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How to sew a princess seam

Princess seams are shaped seams which are designed to fit the contours of the body. They can be on either or both, the back or the front of the body. The seam can begin either at the shoulder or at the arm hole and can either stop at the waist or continue down the body shaping the full length of the garment over the waist and hips. So this How to Sew a Princess Seam should help you.

The typical princess seam will curve outwards over the fullest part of the bust or back and then curve inward to shape the waist and if the seam extends down towards the hips then the seam will curve outwards again to accommodate the body’s contours.

Before beginning your project it is important to check the pattern size. Some commercial dress patterns come in sizes which allow for different cup fittings, A, B, C, D etc. This can be very useful, however it is always worth making a toile or muslin first. This is a trial garment or part of a garment to check for sizing. If the fabric you have chosen for your dressmaking project is expensive then making a toile from a cheap calico or plain cotton could save you a lot of money. When you get the princess seams to follow the shape of your body precisely you can create a very elegant shape.

Princess Seam – Step1

It is a good idea to put a row of stay stitching for reinforcement inside the seam lines on the centre bodice piece. Some fabrics have a tendency to stretch a bit when handled and this will help prevent movement of the fibres.

Princess seam fabric pieces

Princess Seam – Step 2

With the side panel on top of the centre panel with the right sides together pin along the seamline, match any notching you have and spread any ease evenly. Baste stitch this seam in place and remove the pins. You want to avoid any gathering or puckering. If it is necessary you can clip into the seam allowance but not the full depth of it.

Princess seam basting

Princess Seam – Step 3

Machine stitch the seam, being careful to ensure that the underside of the fabric is laying flat.

Princess seam sewing

Princess Seam – Step 4

Remove the basting stitches and cut more notches along the curve of the seam to allow the seam to shape the bust when pressed flat. Do not cut into the line of stitching.

Princess seam pressing

Princess Seam – Step 5

Press the seam open on the wrong side of the fabric. If you have a tailor’s ham use this for pressing to ensure the seam retains the correct curved shape.

Princess seam bust front


Princess seam bust curve

How to sew a flat-felled seam

A flat-felled seam is an easy technique to master and very useful. It gives a very strong seam finish to a garment. It is often used on trousers and denim jeans as well as shirts for extra durability. It can also be used as a decorative seam finish as it is formed on the right side of the fabric.

I’ve used two different cotton fabrics and a contrasting thread so hopefully its easy for you to see what’s going on and how I’m making the seam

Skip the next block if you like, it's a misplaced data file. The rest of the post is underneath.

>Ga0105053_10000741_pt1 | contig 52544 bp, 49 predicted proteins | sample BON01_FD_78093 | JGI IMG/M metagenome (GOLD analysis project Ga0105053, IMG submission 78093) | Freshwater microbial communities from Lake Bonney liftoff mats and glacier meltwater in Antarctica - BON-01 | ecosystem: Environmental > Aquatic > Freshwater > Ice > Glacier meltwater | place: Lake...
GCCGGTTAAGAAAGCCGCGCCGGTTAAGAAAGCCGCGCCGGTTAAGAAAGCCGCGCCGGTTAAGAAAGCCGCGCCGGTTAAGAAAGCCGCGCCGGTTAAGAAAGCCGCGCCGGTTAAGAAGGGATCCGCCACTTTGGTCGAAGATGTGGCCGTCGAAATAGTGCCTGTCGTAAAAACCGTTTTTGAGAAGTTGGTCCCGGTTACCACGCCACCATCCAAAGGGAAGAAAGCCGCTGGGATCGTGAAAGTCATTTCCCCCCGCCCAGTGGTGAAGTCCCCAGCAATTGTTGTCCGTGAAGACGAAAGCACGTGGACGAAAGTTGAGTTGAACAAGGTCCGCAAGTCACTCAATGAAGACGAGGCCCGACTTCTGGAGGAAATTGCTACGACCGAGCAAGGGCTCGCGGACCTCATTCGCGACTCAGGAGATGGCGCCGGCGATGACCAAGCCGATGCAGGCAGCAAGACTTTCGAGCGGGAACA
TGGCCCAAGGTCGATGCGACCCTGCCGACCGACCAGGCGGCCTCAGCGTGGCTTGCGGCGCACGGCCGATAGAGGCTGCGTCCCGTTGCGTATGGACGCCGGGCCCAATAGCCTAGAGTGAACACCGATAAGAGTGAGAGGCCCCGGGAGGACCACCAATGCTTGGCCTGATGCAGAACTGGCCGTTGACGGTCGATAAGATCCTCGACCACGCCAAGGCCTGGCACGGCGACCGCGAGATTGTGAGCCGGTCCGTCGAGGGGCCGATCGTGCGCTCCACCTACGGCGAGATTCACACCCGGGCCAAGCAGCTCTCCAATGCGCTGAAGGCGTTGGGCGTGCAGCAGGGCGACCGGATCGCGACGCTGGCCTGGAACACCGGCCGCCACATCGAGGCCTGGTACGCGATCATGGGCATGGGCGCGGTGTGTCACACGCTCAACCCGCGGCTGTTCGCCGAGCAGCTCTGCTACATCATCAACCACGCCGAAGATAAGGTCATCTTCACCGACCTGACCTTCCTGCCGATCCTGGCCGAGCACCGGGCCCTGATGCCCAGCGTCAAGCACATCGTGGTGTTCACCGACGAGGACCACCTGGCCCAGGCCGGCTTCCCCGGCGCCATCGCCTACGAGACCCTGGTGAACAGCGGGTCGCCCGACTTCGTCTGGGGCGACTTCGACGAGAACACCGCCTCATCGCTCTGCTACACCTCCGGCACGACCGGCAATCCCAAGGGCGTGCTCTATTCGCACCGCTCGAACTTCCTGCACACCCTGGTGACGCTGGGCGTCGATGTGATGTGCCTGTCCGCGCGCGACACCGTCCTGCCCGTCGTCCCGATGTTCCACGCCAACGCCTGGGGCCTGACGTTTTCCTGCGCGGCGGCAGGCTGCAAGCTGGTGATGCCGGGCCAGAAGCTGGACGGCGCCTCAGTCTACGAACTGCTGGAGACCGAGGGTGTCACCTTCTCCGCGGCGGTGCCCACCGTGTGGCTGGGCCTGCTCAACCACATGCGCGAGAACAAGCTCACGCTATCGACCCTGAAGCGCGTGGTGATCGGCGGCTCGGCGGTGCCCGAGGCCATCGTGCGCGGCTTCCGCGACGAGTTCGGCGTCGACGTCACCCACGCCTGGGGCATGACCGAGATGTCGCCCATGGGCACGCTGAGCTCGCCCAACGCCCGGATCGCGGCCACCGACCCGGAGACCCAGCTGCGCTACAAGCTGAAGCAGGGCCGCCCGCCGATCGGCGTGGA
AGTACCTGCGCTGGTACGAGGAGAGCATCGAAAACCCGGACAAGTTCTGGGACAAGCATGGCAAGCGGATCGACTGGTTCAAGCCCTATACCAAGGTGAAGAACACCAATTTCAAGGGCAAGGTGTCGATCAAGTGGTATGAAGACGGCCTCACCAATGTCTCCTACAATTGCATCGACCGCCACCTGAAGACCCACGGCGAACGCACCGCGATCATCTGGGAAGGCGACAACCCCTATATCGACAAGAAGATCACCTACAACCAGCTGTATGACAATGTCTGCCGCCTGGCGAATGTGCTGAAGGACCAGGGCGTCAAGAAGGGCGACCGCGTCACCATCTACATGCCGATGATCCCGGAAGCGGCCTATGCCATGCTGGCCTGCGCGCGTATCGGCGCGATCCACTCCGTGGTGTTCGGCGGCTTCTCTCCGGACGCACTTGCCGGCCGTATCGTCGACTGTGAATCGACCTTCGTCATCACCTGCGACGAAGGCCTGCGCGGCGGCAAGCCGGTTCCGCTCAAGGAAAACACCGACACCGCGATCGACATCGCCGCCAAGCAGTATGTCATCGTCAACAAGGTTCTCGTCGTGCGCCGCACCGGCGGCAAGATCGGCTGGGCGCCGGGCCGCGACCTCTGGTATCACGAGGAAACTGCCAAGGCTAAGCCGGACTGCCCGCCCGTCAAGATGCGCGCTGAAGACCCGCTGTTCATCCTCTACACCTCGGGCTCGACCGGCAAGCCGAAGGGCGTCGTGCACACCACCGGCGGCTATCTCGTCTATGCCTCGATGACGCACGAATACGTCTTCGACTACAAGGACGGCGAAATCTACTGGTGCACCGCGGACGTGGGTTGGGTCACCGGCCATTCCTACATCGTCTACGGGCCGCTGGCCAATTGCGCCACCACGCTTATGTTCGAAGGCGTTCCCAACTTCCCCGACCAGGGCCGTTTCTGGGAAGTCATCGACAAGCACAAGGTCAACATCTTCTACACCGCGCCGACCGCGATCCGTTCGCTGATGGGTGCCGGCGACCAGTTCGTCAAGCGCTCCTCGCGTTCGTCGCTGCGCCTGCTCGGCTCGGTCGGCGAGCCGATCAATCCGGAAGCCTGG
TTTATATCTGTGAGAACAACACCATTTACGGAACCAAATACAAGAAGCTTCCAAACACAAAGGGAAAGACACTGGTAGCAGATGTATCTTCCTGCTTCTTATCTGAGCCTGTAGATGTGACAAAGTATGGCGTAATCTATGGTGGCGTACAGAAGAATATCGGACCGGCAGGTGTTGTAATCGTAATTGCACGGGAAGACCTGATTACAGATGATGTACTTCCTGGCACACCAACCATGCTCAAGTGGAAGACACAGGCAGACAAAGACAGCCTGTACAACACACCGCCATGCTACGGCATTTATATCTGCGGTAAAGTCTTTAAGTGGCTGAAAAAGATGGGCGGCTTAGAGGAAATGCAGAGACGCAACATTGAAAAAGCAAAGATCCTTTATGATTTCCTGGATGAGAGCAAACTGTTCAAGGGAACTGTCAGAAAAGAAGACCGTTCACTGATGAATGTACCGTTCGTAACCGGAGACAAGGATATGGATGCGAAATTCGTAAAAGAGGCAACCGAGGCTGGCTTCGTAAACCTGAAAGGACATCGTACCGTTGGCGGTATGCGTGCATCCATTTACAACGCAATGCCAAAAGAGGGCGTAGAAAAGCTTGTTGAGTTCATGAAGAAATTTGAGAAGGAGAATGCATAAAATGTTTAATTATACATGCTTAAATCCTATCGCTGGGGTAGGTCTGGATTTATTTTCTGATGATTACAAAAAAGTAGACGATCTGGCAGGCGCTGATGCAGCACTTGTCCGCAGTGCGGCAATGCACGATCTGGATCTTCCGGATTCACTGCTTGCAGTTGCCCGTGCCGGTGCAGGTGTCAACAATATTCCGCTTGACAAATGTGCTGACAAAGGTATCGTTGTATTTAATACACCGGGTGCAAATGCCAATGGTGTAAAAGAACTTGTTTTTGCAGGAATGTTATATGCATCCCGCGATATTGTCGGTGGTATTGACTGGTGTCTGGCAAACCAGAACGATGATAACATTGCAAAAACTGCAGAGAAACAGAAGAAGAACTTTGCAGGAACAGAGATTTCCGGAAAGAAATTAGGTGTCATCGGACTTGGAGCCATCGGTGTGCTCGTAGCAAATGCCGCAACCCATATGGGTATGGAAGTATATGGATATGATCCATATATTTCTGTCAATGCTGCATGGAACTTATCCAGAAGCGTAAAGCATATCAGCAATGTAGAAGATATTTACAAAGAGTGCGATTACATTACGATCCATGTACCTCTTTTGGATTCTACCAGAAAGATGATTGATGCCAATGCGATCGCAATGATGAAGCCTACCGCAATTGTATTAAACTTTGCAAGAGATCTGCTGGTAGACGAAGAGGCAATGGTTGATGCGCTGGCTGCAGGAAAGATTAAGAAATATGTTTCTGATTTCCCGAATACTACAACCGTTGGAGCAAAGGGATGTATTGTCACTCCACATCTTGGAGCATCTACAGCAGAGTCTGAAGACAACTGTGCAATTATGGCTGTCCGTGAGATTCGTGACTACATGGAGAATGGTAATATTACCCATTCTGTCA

Step 1

With the wrong sides of the fabric together, stitch along the seam line. Take the full width of the seam allowance. On most commercial patterns this will be 15mm or 5/8 inch, but please check first as they can vary. Press the seam open.

Step 1 - How to sew a flat-felled seam - Sewing Avenue
Step 1 – How to sew a flat-felled seam – Sewing Avenue

Step 2

Trim the inner seam allowance to about 3 mm or 1/8 inch. Take care not to cut into the sewing line. You should be able to judge this by eye, there is no need to measure for exact accuracy.

Step 3

Press the outer seam allowance under by 6mm or ¼ inch; making sure you keep it uniform all the way along all of your seams. Be careful to press like seams in the same direction as one another (e.g. both shoulder seams should be pressed towards the front).

Step 3 - How to sew a flat-felled seam - Sewing Avenue
Step 3 – How to sew a flat-felled seam – Sewing Avenue

Step 4

Stitch this folded edge to the garment using a top stitch. Top stitching usually uses a longer stitch length than a seam line stitch. Take a note of the stitch you are going to use, either straight or decorative and ensure you keep using the same one through out the whole garment. This can be colour matched to your fabric or you can use a decorative thread or stitch for added effect.

Step 4 - How to sew a flat-felled seam - Sewing Avenue
Step 4 – How to sew a flat-felled seam – Sewing Avenue

I like to use different types of seams to achieve different looks on the projects that I make. The flat-felled seam is a useful technique to master for use on shirts, especially men’s formal or dress shirts. It gives a clean, defined look with its rows of straight topstitching. It is also a good choice for children’s wear as the extra line of stitching add a lot of strength to the seams. Sports wear often uses visible, decorative seams too for both durability and decoration. If you are making sports clothing in a stretch fabric though, be sure to use the correct stretch stitch on both the seam line and the top stitching. A zigzag or flat lock stitch can look good here.